February is American Heart Month, and one thing that’s being stressed more this year is the fact that many women’s heart problems go undiagnosed, especially if they have atypical symptoms. The American Heart Association just recently came out with revised guidelines of cardiovascular disease prevention for women. The two interesting points they make is that women have a higher proportion of strokes to heart attacks compared with men. The other point they at emphasize is the fact that if you had a complication during pregnancy, your risk of heart disease later in life is significantly higher.
What was surprising to me is that we have lots of studies showing that most cases of pregnancy-related complications such as preeclampsia and gestational diabetes may be caused by untreated obstructive sleep apnea. Since weight gain is a major risk for sleep apnea, why should pregnant women be excluded from having a sleep-breathing disorder? By definition, pregnancy will cause you to have temporary sleep-breathing problems, whether or not it’s officially obstructive sleep apnea.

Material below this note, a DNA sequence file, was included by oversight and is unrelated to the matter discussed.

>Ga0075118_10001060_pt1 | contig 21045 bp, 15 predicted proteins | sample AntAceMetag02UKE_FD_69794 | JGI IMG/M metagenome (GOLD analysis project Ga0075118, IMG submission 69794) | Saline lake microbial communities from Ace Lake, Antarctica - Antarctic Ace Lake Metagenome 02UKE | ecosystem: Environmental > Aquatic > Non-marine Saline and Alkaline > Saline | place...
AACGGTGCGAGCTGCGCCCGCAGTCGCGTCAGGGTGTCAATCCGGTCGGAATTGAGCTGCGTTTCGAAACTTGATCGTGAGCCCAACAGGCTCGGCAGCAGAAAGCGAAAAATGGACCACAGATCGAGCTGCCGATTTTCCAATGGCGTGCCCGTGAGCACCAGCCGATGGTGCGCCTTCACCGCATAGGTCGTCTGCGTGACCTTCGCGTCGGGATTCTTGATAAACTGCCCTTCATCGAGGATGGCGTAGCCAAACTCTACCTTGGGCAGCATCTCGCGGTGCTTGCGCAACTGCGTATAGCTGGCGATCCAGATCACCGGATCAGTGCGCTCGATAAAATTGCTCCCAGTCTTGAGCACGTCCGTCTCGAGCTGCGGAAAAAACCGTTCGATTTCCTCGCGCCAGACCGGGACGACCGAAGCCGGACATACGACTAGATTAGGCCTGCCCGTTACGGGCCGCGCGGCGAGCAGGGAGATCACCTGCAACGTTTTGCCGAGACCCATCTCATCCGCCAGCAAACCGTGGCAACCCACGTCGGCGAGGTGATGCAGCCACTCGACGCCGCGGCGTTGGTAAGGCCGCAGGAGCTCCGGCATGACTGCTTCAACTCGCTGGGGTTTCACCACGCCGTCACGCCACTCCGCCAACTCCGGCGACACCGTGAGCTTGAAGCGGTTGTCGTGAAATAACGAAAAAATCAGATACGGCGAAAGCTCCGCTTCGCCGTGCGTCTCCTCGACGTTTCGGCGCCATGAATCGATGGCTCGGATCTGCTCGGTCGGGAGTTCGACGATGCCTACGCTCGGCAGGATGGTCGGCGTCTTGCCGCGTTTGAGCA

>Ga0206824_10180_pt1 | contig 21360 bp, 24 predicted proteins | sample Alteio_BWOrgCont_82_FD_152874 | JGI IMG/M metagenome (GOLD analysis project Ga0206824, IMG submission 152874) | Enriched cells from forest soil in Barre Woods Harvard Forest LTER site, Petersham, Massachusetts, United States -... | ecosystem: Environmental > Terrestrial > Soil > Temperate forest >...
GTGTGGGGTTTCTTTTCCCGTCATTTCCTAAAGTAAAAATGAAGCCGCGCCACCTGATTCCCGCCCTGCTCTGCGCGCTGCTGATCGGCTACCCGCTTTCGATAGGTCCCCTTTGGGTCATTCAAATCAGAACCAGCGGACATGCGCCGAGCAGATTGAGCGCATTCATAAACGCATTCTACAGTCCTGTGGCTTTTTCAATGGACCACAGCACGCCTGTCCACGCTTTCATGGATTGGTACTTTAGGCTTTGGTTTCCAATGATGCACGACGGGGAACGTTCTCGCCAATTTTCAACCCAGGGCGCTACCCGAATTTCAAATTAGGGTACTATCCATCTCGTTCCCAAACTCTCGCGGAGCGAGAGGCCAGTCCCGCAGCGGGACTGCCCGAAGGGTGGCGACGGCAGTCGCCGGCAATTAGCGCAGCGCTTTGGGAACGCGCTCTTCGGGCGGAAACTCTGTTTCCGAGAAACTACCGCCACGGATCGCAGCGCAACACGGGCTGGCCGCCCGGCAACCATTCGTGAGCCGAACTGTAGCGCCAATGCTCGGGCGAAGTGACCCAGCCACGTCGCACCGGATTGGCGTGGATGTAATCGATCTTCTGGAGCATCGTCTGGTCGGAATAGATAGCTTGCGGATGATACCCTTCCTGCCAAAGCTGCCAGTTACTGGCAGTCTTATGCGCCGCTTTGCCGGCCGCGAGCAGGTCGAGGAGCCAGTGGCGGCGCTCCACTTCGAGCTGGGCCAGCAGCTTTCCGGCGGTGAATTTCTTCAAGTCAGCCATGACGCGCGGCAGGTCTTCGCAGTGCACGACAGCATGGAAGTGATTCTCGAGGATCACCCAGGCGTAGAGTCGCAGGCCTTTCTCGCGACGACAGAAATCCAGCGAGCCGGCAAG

The one thing that protects against sleep apnea during pregnancy is the rise in progesterone, which acts as an upper airway muscle stimulant, but this can only help so much. As progesterone drops after delivery, what do you think will happen to women who still have most their pregnancy weight? I’m willing to bet that if you do the same study looking at post-partum complications such as postpartum depression, you’ll see the same increased rate of heart disease later in life.
The shocking thing was that nowhere in these general guidelines do they even mention looking for obstructive sleep apnea. I won’t begin to talk about the link between stroke and sleep apnea–there are just too many studies to mention. I encourage you to take a look at the recommendations of the American Heart Association’s website. Tell me what you think about this glaring omission.